Rendering objects

We are now finally ready to start displaying things on the screen. To render something you must create the Renderable component.

Creating a renderable

Renderable is created as any component, and requires no additional parameters.

HSceneObject renderableSO = SceneObject::create("3D object");
HRenderable renderable = renderableSO->addComponent<CRenderable>();

Rendering a mesh

Once created you must assign it a Mesh to render, and a Material to render it with, both of which we have discussed in the previous chapters. Use CRenderable::setMesh and CRenderable::setMaterial.

... set up a camera ...
// Create a standard material as in the previous chapter
HShader shader = gBuiltinResources().getBuiltinShader(BuiltinShader::Standard);
HMaterial material = Material::create(shader);
// Import and assign a texture to the material
HTexture texture = gImporter().import<Texture>("myTexture.png");
material->setTexture("gAlbedoTex", texture);
// Import a mesh
HMesh mesh = gImporter().import<Mesh>("myMesh.fbx");
// Create a renderable
HSceneObject renderableSO = SceneObject::create("3D object");
HRenderable renderable = renderableSO->addComponent<CRenderable>();
// Assign material and mesh to the renderable
// Optionally position the renderable in the scene
renderableSO->setPosition(Vector3(0.0f, 15.0f, 30.0f));

Note that even though we always import resources in these examples, in production code you should load previously saved resources instead of importing them every time, as earlier described in the resource related chapters.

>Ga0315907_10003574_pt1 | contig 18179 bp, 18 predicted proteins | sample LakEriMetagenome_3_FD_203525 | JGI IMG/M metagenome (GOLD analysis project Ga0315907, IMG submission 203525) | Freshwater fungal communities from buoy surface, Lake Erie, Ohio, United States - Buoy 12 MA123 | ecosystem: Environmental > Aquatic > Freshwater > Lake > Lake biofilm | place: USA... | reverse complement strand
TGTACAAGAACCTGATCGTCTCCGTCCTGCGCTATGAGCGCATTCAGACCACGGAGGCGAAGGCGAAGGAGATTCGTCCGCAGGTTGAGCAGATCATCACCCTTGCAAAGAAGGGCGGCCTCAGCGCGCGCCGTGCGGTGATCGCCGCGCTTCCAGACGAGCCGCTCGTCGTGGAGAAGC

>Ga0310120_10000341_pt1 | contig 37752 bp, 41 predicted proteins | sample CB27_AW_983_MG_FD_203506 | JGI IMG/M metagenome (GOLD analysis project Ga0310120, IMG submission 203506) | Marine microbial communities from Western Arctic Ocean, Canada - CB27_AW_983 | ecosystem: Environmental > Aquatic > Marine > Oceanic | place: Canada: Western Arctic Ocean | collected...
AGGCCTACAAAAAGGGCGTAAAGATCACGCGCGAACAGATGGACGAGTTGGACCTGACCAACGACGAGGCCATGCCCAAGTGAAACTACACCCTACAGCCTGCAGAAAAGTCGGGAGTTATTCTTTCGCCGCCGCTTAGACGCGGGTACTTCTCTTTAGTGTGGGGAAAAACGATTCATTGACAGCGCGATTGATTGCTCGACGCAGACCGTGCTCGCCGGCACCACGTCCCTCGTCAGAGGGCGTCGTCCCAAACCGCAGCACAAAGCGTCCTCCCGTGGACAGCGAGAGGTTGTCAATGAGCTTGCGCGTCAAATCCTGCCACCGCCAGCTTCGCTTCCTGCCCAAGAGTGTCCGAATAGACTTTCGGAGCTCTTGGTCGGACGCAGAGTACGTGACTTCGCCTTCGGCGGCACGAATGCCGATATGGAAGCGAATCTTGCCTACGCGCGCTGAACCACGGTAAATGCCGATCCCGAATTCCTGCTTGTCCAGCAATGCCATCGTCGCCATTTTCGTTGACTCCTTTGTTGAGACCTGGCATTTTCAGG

After the renderable has been set up, it will now be displayed in your camera view, if the camera is facing the direction of the renderable object. You are of course allowed to change the renderable mesh and material, as well as reposition, scale or orient the renderable during runtime.

Multiple materials

In the example above we use a single material for a single mesh, but it can sometimes be useful to use different materials for different parts of the mesh.

It is up to the artist (creator of the mesh) to specify the regions of the mesh that will use separate materials. Upon mesh import those regions will be recognized as sub-meshes.

You can assign a different material to a sub-mesh by calling a Renderable::setMaterial overload which accepts an additional index parameter, specifying which sub-mesh to apply the material on.

HMesh mesh = gImporter().import<Mesh>("myMesh.fbx");
// Count the number of sub-meshes
auto& meshProps = mesh->getProperties();
UINT32 numSubMeshes = meshProps.getNumSubMeshes();
... create necessary materials ...
// Assign a different material on every submesh
for(UINT32 i = 0; i < numSubMeshes; i++)
renderable->setMaterial(i, materials[i]);